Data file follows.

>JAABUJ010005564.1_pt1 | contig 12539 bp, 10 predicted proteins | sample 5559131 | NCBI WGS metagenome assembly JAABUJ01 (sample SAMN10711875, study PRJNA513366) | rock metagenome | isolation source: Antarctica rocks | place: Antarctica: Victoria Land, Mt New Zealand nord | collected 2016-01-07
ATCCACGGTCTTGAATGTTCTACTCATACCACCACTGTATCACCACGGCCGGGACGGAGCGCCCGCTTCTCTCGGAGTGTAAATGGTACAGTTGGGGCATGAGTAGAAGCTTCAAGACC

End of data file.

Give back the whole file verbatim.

>JAABUJ010005564.1_pt1 | contig 12539 bp, 10 predicted proteins | sample 5559131 | NCBI WGS metagenome assembly JAABUJ01 (sample SAMN10711875, study PRJNA513366) | rock metagenome | isolation source: Antarctica rocks | place: Antarctica: Victoria Land, Mt New Zealand nord | collected 2016-01-07
ATCCACGGTCTTGAATGTTCTACTCATACCACCACTGTATCACCACGGCCGGGACGGAGCGCCCGCTTCTCTCGGAGTGTAAATGGTACAGTTGGGGCATGAGTAGAAGCTTCAAGACC